Written by Lindsay E. Raber, Esq.

Jury Instruction Relating to Defendant’s Refusal to Submit to a Breath Test Upheld by State Appellate Court

In a criminal law matter, the Appellate Court of Connecticut did not find that a trial court’s jury instruction on consciousness of guilt, as it related to a defendant’s refusal to submit to a breath test, was improper.

Case Background

This case arose from an incident that occurred on August 7, 2005. The defendant and his friend spent approximately six hours fishing on Long Island Sound, during which the defendant drank four beers. Approximately an hour later, the defendant drove his friend to Danbury. While returning to his home in Norwalk, the defendant approached a well-marked construction zone that closed down one lane.

The defendant swerved into this lane and crashed into a large orange sign, then continued toward the construction site. He nearly struck an off-duty Wilton police officer, who ordered the defendant into a nearby parking lot. The defendant was arrested after he failed multiple field sobriety tests administered by two officers, in conjunction with their observations of the smell of alcohol, glassy and glazed eyes, and disheveled clothing.

The Trial

At the police station, the defendant was asked to submit to a breath test and advised of his right to counsel. He unsuccessfully attempted to contact an attorney, and then was asked once more to submit to the breath test. Because the defendant again insisted on speaking to an attorney, he was advised that his continued request would be deemed a refusal to take the test, but the defendant persisted.

During trial, the judge instructed the jury that the defendant’s conduct may tend to show consciousness of guilt, and “if [the jury found] the defendant did refuse to submit to [the breath test, the jury] may make any reasonable inference that follows from that fact.” The defendant was convicted of operating a motor vehicle while under the influence (OMVUI) in violation of State law. He appealed on multiple grounds, including, in part, the claim that the court improperly instructed the jury that refusing to submit to a breath test could be treated as evidence of consciousness of guilt.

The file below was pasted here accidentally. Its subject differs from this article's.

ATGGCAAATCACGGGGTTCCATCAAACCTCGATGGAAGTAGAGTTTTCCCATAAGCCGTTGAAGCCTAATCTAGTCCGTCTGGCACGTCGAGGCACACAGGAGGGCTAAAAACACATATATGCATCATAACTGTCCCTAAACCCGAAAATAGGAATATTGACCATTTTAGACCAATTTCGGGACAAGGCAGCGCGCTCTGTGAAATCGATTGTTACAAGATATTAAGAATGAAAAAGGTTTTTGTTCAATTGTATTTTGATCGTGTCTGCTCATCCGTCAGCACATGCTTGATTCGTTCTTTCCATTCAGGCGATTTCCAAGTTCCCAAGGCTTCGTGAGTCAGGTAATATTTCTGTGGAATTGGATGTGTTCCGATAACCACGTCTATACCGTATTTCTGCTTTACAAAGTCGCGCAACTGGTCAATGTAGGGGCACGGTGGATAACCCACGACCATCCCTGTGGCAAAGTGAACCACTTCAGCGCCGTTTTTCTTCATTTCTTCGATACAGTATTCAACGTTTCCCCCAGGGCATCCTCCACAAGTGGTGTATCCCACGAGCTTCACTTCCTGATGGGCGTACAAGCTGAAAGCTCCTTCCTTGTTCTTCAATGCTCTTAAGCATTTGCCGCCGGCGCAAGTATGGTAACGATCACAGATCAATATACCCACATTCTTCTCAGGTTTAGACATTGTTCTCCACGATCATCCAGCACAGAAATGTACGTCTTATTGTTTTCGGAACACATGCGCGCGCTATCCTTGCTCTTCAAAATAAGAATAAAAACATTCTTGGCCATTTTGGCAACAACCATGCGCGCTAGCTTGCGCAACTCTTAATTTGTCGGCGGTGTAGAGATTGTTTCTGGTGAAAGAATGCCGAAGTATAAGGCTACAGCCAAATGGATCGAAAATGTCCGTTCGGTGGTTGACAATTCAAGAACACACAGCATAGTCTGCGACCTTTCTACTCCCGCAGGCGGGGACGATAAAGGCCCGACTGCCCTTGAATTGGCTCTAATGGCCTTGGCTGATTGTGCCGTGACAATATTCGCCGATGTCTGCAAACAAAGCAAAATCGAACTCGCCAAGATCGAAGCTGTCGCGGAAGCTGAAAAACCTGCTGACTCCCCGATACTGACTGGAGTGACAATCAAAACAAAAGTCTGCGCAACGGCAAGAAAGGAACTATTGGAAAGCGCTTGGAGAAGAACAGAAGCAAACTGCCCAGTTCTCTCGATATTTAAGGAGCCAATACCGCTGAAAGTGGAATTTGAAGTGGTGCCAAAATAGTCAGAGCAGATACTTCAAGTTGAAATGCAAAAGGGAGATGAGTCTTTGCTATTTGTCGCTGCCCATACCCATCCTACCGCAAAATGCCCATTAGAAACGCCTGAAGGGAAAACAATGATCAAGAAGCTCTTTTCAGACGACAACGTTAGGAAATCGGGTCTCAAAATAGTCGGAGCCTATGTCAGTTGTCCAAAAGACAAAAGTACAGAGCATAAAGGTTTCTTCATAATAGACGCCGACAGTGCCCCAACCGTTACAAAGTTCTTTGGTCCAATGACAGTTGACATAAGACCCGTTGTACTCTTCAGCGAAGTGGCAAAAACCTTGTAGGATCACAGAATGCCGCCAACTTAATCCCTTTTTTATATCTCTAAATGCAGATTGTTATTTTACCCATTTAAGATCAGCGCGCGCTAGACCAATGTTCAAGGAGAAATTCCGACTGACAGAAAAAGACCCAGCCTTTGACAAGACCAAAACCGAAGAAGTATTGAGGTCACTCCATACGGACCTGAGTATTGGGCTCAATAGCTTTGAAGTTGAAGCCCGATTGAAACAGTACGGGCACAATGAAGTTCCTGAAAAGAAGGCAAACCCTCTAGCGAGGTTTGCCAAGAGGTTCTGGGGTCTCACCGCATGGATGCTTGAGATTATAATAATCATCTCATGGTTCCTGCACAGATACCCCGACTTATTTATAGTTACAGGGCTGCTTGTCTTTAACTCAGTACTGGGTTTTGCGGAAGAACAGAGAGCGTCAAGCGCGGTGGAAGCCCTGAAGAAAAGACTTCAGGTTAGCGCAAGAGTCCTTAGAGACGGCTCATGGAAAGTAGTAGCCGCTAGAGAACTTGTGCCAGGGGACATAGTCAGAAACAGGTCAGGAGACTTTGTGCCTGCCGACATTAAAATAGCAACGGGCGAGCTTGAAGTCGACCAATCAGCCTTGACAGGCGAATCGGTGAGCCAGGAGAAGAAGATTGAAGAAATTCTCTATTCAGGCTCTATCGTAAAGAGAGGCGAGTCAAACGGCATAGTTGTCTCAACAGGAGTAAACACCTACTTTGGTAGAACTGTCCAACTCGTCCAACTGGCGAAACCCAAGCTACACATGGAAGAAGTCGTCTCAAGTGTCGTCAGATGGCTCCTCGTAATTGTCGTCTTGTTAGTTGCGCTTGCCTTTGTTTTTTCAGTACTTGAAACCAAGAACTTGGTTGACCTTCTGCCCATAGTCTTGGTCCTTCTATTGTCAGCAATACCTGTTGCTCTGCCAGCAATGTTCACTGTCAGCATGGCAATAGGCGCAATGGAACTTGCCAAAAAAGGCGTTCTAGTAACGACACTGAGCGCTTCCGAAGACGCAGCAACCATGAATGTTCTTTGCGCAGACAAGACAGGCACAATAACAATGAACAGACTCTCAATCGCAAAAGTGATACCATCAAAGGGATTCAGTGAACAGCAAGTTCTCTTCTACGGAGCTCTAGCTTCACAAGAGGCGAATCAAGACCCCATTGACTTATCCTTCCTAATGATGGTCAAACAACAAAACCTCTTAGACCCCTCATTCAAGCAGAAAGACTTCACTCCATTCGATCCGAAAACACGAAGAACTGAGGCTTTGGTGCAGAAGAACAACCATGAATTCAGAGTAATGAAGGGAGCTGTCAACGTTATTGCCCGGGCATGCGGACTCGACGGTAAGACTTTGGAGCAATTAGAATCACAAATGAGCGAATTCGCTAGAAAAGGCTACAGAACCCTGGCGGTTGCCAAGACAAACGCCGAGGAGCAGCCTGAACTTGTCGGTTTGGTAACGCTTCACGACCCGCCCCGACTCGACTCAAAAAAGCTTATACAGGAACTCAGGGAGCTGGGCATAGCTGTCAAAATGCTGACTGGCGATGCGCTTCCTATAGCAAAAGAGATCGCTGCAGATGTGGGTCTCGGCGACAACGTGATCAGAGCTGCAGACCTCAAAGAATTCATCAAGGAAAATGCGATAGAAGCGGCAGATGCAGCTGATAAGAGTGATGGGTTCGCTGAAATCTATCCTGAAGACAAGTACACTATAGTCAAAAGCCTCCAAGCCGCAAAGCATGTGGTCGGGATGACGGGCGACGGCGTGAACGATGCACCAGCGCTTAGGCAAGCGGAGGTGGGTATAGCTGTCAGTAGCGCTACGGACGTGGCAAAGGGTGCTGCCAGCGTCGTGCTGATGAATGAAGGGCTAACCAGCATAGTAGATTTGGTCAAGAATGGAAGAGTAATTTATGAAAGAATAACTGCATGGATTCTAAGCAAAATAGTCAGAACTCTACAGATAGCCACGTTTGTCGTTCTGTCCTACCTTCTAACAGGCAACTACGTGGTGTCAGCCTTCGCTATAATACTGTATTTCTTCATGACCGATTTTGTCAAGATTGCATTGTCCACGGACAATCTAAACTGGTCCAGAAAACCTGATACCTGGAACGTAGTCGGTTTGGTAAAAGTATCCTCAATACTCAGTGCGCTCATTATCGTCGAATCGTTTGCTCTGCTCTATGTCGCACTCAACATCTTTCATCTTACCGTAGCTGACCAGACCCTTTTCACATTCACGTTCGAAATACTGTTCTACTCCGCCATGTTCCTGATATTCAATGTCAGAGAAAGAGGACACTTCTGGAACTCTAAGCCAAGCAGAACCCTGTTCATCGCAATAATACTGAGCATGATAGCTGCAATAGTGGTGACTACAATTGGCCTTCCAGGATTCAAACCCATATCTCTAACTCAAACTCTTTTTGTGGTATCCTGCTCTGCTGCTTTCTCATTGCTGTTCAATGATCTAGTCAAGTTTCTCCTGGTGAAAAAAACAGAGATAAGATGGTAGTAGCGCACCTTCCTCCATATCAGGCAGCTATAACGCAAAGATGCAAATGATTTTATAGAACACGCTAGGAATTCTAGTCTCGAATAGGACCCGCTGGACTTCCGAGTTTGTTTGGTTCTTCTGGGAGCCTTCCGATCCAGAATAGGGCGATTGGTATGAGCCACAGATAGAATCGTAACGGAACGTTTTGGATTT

Determining a Charge of the Court

When a court considers a charge of the court, it must determine “whether [the instruction] fairly presents the case to the jury in such a way that injustice is not done to either party.” The instructions are not dissected in a piecemeal fashion; rather, when the challenge to a jury instruction does not raise a constitutional question, the reviewing court will consider its total effect. General Statute § 14-227a, the State’s OMVUI law, includes a subsection that reads, “[T]he court shall instruct the jury as to any inference that may or may not be drawn from the defendant’s refusal to submit to a … breath … test.” In other words, the Connecticut legislature intended for courts to instruct juries on “permissive inferences.”

The Court’s Decision

In this case, the Appellate Court reviewed the language of the jury instruction and determined it was “well within the parameters of § 14-227a.” The court repeatedly told the jury that consciousness of guilt was only a permissive inference; as such, the trial court did not abuse its discretion. The Appellate Court argued that even if the instruction was improper, the defendant failed to provide evidence that it was harmful. The Court noted the amount of evidence, other than the defendant’s refusal, that indicated he was under the influence of alcohol at the time of the incident.

Written by Lindsay E. Raber, Esq.

When faced with a charge of operating a motor vehicle while intoxicated (a.k.a. driving under the influence), an individual is best served by consulting with an experienced criminal law practitioner. Should you have any questions regarding criminal defense, please do not hesitate to contact Attorney Joseph C. Maya in the firm’s Westport office in Fairfield County at 203-221-3100 or at JMaya@Mayalaw.com.